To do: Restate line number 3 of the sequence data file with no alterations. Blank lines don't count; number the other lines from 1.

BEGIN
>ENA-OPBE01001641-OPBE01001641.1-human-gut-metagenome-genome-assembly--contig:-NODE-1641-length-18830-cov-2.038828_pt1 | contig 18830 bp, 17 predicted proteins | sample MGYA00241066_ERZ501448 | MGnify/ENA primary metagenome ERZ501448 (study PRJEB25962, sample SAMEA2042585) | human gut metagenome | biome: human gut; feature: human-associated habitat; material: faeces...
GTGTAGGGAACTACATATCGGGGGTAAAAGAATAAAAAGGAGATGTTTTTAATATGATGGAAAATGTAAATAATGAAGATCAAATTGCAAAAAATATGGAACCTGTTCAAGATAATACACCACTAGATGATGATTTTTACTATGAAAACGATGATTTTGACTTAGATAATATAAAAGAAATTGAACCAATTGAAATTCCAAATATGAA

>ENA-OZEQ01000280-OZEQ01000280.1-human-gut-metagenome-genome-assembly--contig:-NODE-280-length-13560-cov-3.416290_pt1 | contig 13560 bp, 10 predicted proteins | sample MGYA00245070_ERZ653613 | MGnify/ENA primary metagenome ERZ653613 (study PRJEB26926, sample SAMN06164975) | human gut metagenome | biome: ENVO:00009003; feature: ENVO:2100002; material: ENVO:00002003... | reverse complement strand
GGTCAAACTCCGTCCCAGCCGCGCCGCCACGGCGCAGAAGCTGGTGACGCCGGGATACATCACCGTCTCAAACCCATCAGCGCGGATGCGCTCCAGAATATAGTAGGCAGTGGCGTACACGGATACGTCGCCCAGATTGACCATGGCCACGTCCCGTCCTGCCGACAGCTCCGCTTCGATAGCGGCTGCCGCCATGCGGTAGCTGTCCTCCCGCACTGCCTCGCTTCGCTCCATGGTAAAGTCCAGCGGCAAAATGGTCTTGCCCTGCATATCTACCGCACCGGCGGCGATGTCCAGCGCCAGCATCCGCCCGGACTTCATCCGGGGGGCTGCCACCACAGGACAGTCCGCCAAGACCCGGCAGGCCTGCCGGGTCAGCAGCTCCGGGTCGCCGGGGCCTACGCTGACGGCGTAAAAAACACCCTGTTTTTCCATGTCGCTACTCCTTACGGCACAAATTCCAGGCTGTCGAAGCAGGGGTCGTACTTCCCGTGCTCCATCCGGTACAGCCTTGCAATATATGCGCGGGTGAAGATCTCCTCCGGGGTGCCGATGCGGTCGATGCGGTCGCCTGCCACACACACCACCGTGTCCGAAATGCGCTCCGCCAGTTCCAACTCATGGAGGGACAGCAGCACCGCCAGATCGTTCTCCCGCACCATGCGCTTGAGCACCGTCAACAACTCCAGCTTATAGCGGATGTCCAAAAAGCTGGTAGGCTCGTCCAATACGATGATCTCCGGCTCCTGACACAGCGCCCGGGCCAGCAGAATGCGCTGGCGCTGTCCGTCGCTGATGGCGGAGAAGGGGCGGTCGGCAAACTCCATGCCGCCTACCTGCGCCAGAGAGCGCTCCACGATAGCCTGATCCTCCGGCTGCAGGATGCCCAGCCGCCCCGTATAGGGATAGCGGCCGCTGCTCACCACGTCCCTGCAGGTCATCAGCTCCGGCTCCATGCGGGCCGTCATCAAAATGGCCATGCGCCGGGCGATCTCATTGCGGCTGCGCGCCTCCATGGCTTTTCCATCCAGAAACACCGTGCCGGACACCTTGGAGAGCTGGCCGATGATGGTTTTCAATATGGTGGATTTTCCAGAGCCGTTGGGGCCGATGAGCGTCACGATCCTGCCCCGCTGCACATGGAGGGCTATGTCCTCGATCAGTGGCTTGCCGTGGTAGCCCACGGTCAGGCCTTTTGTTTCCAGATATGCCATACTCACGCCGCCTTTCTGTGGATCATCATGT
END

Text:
>ENA-OZEQ01000280-OZEQ01000280.1-human-gut-metagenome-genome-assembly--contig:-NODE-280-length-13560-cov-3.416290_pt1 | contig 13560 bp, 10 predicted proteins | sample MGYA00245070_ERZ653613 | MGnify/ENA primary metagenome ERZ653613 (study PRJEB26926, sample SAMN06164975) | human gut metagenome | biome: ENVO:00009003; feature: ENVO:2100002; material: ENVO:00002003... | reverse complement strand